Authors :-Shivani Jaswal,Aayushi Kanodia.

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 Volume 3 Issue 4

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Water consumption in fast growing developing economies is increasing at a very fast rate. In countries such as India, operating in the third phase of demographic structure, high birth rate and low death rate, will soon face the problem of water shortage in next two-three decades. Out of seventeen sustainable development goals by United Nations, availability of clean and safe drinking water to all the rural areas of the world is a major topic. This paper analyzes the impact of water supply on economic growth of India. Water is a vast subject having different usage and consumption purposes. Therefore, in order to make the research work more subjective, only ‘drinking water’ has been taken as the main parameter. Since the demand and supply of water is different in urban and rural areas, analysis of the objective has been done separately for both the sectors. Consumption of water in rural area is majorly confined to irrigation purpose where as in urban areas it has high usage in domestic and industrial sector. The following paper highlights the demand and supply gap of water in rural and urban areas of the country. The analysis proves that firstly with increase in living standards and income, there is shift of population from rural to urban area. Secondly it shows that the supply of water is not sufficient for the growing population. As a result, this situation generates the need for adoption of sustainable measures for water conservation in the upcoming future. From empirical research and data analysis, it is significantly visible that the per- capita availability of annual water in India has declined by 70 percent from 1951 in the time span of sixty years. From annual average availability of 5177 cubic meter in 1951, it has gone down to 1545 cubic meter in 2011. Therefore, the objective of this paper is to prove that with growing population, water consumption is also increasing but with decrease in its availability over the period of time.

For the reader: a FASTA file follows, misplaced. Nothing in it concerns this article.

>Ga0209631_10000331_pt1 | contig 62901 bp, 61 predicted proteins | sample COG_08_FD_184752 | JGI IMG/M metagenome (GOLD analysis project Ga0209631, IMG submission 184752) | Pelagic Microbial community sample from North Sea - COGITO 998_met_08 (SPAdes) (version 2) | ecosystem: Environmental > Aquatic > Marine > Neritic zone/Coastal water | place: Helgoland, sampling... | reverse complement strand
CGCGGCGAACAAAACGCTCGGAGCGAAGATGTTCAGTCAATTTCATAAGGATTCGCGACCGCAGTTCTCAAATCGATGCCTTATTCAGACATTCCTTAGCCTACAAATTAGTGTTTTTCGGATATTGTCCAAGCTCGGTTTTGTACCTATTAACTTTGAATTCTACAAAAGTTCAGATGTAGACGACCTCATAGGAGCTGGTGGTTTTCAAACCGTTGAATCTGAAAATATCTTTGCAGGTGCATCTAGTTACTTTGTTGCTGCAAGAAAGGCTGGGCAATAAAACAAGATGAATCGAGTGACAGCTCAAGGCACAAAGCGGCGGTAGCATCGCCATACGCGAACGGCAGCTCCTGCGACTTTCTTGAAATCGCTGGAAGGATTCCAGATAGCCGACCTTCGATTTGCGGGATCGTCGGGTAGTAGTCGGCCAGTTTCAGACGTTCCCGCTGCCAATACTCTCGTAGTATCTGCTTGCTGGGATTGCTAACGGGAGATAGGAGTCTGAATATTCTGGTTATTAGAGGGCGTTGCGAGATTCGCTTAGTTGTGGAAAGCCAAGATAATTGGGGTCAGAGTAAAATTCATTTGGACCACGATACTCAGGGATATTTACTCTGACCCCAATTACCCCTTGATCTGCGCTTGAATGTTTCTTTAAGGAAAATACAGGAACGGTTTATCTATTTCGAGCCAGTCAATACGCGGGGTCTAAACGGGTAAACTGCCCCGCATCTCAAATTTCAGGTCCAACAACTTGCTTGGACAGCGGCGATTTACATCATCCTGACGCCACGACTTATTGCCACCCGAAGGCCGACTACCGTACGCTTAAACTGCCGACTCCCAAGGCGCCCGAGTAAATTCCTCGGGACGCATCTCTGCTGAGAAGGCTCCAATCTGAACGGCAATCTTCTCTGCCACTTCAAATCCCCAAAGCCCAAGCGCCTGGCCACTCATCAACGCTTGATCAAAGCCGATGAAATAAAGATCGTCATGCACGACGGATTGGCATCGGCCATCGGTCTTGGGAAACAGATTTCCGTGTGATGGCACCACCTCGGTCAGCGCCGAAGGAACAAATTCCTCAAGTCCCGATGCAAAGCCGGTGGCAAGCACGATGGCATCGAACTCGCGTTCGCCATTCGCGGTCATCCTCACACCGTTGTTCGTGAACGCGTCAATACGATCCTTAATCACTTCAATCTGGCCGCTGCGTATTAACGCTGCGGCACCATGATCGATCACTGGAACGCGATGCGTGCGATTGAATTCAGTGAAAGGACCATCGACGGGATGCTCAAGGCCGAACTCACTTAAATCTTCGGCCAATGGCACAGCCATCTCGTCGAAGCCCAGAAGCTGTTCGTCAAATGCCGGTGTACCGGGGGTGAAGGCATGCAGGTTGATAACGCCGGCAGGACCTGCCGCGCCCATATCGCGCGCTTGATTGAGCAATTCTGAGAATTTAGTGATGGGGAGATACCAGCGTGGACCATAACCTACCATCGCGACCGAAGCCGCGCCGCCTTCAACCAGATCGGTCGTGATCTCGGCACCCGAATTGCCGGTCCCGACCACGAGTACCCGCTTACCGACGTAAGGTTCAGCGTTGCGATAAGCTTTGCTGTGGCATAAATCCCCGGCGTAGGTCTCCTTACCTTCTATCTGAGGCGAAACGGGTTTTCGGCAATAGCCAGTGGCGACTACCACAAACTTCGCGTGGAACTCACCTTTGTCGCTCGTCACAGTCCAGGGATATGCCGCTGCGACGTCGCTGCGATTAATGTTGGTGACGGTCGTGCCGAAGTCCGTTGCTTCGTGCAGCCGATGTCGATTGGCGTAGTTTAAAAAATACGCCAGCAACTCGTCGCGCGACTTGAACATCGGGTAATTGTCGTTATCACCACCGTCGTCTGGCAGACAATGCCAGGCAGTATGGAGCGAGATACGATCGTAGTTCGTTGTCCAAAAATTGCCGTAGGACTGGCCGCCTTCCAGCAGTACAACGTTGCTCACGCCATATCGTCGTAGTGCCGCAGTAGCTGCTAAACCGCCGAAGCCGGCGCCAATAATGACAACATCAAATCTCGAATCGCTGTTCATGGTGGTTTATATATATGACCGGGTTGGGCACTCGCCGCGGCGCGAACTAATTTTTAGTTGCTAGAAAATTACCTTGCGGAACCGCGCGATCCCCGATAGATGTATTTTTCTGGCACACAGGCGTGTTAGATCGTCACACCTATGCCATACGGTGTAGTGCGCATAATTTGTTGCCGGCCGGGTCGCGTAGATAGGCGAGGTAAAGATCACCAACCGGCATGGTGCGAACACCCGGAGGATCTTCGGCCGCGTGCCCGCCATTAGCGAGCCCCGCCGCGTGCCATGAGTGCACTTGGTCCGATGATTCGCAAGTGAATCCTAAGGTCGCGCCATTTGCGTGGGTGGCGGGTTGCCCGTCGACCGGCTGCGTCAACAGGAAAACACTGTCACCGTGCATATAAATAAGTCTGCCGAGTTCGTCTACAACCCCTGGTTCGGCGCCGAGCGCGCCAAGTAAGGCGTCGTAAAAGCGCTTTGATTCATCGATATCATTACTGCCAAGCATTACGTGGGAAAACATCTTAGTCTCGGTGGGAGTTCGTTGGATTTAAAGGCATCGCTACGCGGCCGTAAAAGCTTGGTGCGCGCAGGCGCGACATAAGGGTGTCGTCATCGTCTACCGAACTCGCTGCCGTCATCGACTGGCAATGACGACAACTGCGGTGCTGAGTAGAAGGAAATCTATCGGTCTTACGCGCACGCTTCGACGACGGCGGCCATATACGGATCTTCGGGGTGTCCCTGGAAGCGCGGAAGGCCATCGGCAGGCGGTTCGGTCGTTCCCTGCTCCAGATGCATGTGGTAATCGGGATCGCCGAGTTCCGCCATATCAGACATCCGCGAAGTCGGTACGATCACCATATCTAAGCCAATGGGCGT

Keywords: water-supply, over population, drinking water service, rural growth, urban growth sustainable development.